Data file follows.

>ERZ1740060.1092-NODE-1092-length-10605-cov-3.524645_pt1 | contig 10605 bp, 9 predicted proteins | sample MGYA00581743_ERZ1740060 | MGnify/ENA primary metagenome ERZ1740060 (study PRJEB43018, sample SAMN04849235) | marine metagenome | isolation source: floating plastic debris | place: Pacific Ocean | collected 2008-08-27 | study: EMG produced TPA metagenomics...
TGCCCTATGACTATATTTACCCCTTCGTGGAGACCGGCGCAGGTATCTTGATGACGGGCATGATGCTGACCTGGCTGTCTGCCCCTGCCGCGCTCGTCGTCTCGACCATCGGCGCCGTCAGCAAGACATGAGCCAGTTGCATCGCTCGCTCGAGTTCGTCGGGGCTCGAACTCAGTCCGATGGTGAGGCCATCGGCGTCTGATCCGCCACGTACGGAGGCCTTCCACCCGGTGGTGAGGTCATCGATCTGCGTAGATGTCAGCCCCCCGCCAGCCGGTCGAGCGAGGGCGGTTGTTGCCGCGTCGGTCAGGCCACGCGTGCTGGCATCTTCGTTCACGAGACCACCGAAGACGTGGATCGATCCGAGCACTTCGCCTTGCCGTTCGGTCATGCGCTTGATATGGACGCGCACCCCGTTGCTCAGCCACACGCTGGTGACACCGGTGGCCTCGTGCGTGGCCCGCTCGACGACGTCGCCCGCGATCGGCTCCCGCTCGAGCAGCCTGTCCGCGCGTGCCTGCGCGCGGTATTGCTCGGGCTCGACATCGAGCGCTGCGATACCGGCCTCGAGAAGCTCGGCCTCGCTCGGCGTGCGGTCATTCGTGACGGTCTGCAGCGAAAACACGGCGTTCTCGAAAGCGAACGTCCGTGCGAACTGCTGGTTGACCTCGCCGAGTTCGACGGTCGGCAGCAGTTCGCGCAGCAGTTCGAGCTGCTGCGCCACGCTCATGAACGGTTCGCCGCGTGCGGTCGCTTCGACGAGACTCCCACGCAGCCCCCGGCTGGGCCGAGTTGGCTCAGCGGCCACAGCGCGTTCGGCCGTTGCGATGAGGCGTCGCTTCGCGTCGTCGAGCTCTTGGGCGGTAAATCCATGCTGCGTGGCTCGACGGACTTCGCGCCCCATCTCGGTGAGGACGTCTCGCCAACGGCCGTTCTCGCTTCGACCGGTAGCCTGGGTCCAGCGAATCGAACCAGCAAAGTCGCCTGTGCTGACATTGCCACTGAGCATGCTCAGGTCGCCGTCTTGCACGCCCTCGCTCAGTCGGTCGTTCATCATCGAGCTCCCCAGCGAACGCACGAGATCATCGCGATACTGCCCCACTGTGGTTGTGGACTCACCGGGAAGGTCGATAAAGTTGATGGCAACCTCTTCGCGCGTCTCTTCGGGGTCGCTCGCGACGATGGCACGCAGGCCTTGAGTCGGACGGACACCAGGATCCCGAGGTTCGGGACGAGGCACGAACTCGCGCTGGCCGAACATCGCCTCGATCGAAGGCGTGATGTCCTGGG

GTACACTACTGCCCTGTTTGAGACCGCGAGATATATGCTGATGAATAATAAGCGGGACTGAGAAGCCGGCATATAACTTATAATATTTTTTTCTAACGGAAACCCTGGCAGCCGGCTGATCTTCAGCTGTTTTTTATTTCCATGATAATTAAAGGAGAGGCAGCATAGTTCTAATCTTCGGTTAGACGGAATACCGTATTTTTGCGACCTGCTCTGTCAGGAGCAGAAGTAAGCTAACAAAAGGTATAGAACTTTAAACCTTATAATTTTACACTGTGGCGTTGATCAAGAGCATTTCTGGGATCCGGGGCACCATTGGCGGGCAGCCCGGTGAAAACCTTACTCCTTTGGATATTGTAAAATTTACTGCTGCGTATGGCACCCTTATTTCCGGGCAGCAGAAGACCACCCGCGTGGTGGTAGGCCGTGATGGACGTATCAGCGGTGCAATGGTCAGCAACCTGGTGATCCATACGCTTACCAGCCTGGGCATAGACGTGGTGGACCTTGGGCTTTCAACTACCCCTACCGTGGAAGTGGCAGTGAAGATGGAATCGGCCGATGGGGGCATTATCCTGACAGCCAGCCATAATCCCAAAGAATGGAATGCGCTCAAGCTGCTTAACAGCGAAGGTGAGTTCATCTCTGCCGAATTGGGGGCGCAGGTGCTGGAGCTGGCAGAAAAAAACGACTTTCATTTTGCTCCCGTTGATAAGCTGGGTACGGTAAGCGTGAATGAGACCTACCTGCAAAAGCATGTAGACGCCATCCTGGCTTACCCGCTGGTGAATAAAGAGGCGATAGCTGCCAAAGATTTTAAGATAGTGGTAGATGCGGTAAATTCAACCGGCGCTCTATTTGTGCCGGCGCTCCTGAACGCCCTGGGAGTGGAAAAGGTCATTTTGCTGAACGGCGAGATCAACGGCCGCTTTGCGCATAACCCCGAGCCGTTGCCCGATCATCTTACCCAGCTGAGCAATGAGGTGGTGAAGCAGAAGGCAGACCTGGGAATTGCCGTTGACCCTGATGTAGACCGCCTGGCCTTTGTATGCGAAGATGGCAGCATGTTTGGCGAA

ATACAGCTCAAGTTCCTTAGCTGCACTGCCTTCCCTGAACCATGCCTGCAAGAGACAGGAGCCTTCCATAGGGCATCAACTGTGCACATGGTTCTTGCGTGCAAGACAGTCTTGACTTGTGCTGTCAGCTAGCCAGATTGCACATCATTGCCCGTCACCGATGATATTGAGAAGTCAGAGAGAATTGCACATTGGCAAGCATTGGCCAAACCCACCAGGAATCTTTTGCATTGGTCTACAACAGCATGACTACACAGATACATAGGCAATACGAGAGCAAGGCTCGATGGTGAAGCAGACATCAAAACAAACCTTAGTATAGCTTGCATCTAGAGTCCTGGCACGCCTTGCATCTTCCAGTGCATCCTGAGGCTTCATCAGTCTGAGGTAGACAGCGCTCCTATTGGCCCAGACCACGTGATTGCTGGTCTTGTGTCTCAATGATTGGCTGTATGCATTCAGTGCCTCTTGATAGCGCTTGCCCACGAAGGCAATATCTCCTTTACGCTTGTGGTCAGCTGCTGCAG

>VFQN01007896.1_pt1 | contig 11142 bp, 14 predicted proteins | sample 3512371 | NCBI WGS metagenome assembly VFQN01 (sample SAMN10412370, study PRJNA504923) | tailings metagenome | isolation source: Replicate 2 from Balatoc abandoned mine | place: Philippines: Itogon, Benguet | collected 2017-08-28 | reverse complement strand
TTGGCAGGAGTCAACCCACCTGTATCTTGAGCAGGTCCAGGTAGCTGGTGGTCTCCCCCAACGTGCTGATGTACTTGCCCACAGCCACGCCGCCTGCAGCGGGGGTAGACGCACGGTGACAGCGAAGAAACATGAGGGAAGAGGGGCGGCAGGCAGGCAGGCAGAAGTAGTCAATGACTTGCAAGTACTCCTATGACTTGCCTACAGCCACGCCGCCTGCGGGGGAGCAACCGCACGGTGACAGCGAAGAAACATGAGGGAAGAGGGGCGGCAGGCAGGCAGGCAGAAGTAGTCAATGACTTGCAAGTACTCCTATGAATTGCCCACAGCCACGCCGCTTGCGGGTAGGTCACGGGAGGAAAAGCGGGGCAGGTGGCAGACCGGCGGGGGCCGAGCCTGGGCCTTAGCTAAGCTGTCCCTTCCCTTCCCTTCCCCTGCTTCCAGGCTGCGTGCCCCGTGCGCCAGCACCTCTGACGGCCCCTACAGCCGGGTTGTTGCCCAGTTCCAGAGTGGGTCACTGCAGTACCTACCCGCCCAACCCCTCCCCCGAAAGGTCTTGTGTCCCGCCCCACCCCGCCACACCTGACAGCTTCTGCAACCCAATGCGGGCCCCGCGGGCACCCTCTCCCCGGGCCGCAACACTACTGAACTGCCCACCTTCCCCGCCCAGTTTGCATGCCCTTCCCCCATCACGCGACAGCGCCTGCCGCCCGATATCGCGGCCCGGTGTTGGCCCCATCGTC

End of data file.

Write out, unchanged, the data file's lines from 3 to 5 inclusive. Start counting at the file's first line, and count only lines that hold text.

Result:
GTACACTACTGCCCTGTTTGAGACCGCGAGATATATGCTGATGAATAATAAGCGGGACTGAGAAGCCGGCATATAACTTATAATATTTTTTTCTAACGGAAACCCTGGCAGCCGGCTGATCTTCAGCTGTTTTTTATTTCCATGATAATTAAAGGAGAGGCAGCATAGTTCTAATCTTCGGTTAGACGGAATACCGTATTTTTGCGACCTGCTCTGTCAGGAGCAGAAGTAAGCTAACAAAAGGTATAGAACTTTAAACCTTATAATTTTACACTGTGGCGTTGATCAAGAGCATTTCTGGGATCCGGGGCACCATTGGCGGGCAGCCCGGTGAAAACCTTACTCCTTTGGATATTGTAAAATTTACTGCTGCGTATGGCACCCTTATTTCCGGGCAGCAGAAGACCACCCGCGTGGTGGTAGGCCGTGATGGACGTATCAGCGGTGCAATGGTCAGCAACCTGGTGATCCATACGCTTACCAGCCTGGGCATAGACGTGGTGGACCTTGGGCTTTCAACTACCCCTACCGTGGAAGTGGCAGTGAAGATGGAATCGGCCGATGGGGGCATTATCCTGACAGCCAGCCATAATCCCAAAGAATGGAATGCGCTCAAGCTGCTTAACAGCGAAGGTGAGTTCATCTCTGCCGAATTGGGGGCGCAGGTGCTGGAGCTGGCAGAAAAAAACGACTTTCATTTTGCTCCCGTTGATAAGCTGGGTACGGTAAGCGTGAATGAGACCTACCTGCAAAAGCATGTAGACGCCATCCTGGCTTACCCGCTGGTGAATAAAGAGGCGATAGCTGCCAAAGATTTTAAGATAGTGGTAGATGCGGTAAATTCAACCGGCGCTCTATTTGTGCCGGCGCTCCTGAACGCCCTGGGAGTGGAAAAGGTCATTTTGCTGAACGGCGAGATCAACGGCCGCTTTGCGCATAACCCCGAGCCGTTGCCCGATCATCTTACCCAGCTGAGCAATGAGGTGGTGAAGCAGAAGGCAGACCTGGGAATTGCCGTTGACCCTGATGTAGACCGCCTGGCCTTTGTATGCGAAGATGGCAGCATGTTTGGCGAA

ATACAGCTCAAGTTCCTTAGCTGCACTGCCTTCCCTGAACCATGCCTGCAAGAGACAGGAGCCTTCCATAGGGCATCAACTGTGCACATGGTTCTTGCGTGCAAGACAGTCTTGACTTGTGCTGTCAGCTAGCCAGATTGCACATCATTGCCCGTCACCGATGATATTGAGAAGTCAGAGAGAATTGCACATTGGCAAGCATTGGCCAAACCCACCAGGAATCTTTTGCATTGGTCTACAACAGCATGACTACACAGATACATAGGCAATACGAGAGCAAGGCTCGATGGTGAAGCAGACATCAAAACAAACCTTAGTATAGCTTGCATCTAGAGTCCTGGCACGCCTTGCATCTTCCAGTGCATCCTGAGGCTTCATCAGTCTGAGGTAGACAGCGCTCCTATTGGCCCAGACCACGTGATTGCTGGTCTTGTGTCTCAATGATTGGCTGTATGCATTCAGTGCCTCTTGATAGCGCTTGCCCACGAAGGCAATATCTCCTTTACGCTTGTGGTCAGCTGCTGCAG

>VFQN01007896.1_pt1 | contig 11142 bp, 14 predicted proteins | sample 3512371 | NCBI WGS metagenome assembly VFQN01 (sample SAMN10412370, study PRJNA504923) | tailings metagenome | isolation source: Replicate 2 from Balatoc abandoned mine | place: Philippines: Itogon, Benguet | collected 2017-08-28 | reverse complement strand